A few things that just sort of occurred to me lately -
I still like Windows 7. As a Mac guy, that’s pretty much unheard of. The problems with it are just because of the underpinnings of Windows which still seem needlessly complicated to me. Still, finally, they got a lot of stuff right in making the interface work for humans – finally. It not only looks better, it seems easier to work with, by far.
I don’t know why all the good dramas actually are now on cable TV – USA and TNT, in particular, and in the summer, no less. The stuff on the regular networks generally sucks (yes, CSI Miami, I’m talkin’ about you) and these cable channels are cranking out some pretty good stuff. If you never saw Saving Grace it’s too bad; I’ve not heard if it will be on DVD or not. I have to agree it was one of the best dramas I ever saw on TV. The Closer is pretty darn good as well. Rizzoli and Isles is on as I write this – it has potential. It’s a little bumpy right now but the writers just haven’t found the character’s voices quite yet.
There is a new film being made based on Ayn Rand’s Atlas Shrugged. Well, the first third, I guess. It’s being made on a shoestring. I’m concerned about that. I’m more concerned because it’s rumored that it is being set in the present day instead of 1950s America. I hope not…I’m afraid that just won’t fly. Too many changes in technology. Rearden Metal would still be a great development, but not as groundbreaking as it would have been in 1957.
L. Neil Smith, in his collection of essays called Lever Action, says the problem with selling the Libertarian ideals is that it has been easy to say what Libertarians are against, but not so much what they are for. One of the main reasons he wrote all the science fiction books he wrote was to show how much better a Libertarian world could be.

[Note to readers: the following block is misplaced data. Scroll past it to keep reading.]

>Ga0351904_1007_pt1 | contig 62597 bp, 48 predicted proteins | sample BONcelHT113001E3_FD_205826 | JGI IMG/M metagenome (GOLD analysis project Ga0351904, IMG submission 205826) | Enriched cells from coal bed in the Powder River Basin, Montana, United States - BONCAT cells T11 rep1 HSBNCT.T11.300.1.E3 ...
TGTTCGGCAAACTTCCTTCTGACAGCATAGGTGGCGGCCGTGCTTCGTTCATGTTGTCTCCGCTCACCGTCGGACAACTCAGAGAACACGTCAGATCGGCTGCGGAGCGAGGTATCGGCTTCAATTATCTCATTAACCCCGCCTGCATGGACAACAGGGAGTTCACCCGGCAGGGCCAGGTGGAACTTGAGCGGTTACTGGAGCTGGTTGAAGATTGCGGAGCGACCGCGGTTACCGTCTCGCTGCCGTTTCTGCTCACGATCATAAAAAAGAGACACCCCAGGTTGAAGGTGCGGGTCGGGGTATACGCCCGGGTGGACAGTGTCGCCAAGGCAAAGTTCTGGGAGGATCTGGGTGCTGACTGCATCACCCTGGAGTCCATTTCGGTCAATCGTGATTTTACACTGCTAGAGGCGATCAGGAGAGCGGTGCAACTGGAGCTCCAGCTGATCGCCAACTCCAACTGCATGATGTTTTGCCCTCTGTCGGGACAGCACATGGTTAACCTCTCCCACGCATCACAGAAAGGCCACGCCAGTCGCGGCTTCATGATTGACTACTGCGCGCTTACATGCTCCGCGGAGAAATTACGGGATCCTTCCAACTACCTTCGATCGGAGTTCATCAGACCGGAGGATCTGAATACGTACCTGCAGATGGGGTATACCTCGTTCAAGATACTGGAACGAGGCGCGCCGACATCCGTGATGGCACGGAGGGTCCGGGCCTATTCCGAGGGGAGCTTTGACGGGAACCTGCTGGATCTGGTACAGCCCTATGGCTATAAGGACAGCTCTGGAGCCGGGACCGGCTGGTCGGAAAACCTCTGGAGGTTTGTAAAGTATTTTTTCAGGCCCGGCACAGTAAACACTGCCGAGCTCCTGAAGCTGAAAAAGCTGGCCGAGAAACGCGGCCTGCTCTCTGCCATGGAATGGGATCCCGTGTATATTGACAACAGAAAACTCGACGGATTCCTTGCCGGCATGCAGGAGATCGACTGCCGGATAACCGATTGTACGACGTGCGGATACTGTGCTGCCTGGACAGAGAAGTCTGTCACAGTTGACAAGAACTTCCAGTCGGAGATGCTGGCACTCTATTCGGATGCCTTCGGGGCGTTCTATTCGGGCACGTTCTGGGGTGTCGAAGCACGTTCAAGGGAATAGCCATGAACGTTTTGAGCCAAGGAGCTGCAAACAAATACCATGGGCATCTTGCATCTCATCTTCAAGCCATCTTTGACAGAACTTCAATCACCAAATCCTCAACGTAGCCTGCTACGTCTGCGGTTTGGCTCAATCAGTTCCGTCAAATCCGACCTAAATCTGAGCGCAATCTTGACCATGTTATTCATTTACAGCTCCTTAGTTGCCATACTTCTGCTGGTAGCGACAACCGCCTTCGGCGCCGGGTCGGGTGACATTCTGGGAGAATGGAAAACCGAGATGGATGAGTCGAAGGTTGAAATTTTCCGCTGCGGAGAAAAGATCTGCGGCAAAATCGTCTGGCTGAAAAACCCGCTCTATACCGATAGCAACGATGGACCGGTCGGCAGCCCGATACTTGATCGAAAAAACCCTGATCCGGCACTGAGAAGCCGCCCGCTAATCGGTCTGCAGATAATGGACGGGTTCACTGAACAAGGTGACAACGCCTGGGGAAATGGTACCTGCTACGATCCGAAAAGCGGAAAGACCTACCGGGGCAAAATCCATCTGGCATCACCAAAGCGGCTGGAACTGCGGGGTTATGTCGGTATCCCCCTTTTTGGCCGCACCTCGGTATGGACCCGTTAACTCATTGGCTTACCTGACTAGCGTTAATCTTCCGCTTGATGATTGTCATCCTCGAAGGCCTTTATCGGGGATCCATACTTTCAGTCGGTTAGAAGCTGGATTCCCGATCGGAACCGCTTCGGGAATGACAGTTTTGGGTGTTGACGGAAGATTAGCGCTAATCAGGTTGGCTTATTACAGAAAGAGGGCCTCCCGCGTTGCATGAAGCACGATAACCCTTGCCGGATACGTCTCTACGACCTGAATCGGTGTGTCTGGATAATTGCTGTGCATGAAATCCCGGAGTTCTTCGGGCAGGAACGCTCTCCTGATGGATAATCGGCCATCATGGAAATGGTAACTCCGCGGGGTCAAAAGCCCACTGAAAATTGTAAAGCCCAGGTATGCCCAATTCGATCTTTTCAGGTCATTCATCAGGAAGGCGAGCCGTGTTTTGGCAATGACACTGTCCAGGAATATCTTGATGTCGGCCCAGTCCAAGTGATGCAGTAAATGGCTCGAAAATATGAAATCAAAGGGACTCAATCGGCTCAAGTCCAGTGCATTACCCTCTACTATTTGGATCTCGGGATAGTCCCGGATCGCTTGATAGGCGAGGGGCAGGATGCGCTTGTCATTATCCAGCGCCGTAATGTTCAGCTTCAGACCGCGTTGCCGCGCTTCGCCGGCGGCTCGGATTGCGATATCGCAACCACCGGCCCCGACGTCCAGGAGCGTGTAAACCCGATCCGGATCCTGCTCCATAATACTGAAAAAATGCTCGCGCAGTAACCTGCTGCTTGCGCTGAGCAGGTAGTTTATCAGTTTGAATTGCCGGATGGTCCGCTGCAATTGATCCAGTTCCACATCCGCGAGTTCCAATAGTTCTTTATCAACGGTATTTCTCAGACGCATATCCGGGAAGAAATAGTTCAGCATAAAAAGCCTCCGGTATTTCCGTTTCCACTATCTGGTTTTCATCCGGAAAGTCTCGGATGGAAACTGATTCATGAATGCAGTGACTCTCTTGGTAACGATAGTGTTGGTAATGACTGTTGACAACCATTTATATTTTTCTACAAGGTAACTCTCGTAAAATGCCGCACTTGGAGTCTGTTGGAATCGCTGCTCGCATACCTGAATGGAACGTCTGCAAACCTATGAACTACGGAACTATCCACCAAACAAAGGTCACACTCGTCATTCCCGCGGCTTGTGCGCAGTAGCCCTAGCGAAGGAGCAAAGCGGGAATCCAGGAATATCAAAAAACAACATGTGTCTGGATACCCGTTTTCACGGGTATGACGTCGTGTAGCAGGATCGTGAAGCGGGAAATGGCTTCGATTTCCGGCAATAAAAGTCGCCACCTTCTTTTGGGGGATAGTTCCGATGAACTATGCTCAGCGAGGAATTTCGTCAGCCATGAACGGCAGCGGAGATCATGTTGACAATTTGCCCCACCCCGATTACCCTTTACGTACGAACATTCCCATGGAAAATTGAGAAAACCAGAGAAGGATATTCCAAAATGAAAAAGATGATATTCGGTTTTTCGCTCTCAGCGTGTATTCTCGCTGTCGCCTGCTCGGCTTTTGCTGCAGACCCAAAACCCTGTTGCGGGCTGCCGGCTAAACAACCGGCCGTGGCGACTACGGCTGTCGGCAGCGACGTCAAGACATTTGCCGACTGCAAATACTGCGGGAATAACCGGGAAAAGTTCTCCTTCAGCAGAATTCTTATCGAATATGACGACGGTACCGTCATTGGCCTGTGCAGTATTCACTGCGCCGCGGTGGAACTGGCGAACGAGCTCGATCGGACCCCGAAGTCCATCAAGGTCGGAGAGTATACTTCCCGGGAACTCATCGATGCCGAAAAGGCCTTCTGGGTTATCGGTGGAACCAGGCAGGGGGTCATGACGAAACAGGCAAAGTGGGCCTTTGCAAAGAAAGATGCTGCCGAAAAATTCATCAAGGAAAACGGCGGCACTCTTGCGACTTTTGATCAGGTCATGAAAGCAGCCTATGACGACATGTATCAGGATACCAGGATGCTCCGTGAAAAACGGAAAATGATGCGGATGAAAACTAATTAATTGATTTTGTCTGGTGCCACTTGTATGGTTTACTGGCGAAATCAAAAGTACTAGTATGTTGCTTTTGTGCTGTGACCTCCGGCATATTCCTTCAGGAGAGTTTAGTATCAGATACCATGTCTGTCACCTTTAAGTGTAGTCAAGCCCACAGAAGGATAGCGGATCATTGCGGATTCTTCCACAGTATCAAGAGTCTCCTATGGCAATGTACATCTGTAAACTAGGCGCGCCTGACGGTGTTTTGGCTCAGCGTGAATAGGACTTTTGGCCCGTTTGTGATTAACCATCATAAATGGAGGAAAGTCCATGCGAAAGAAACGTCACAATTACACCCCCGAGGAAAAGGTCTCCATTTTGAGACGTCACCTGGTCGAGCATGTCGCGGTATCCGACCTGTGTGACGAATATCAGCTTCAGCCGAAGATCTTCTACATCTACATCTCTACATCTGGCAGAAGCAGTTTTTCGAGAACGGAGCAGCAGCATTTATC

I think he has a point. From way back in the early days of science fiction, most of the future or alternate universe societies that have been depicted have been dystopias, and mainly socialist dystopias to boot. (Or, of course, your basic post-Apocalypse chaos.) There aren’t enough stories out there showing how we could make the world better.
Often, the socialist or authoritarian societies are highly regimented and the hero has to break out of it or destroy it. But nobody follows up on that! Is the struggle to build a better world that uninteresting?
If I can get back to the second book, the one I’ve been working on since the first of the year, I’ve been trying to do that. The bad days are behind us, and the country is trying to rebuild. Some of it works ok and some is very difficult to do. While the US is trying to rebuild its economy, they are also trying to build up some national pride, in this case by having their own space exploration teams. (Whether we can afford it or not.)
And the contrast istherefore drawn between the struggling US and two states that seceeded a couple of generations back: Michigan and Texas. Both states rebuilt themselves as highly Libertarian societies, although in somewhat different ways, and the rest of the US both looks to them for guidance and wants to resent them for their success.
All I need is a few hours to start writing again…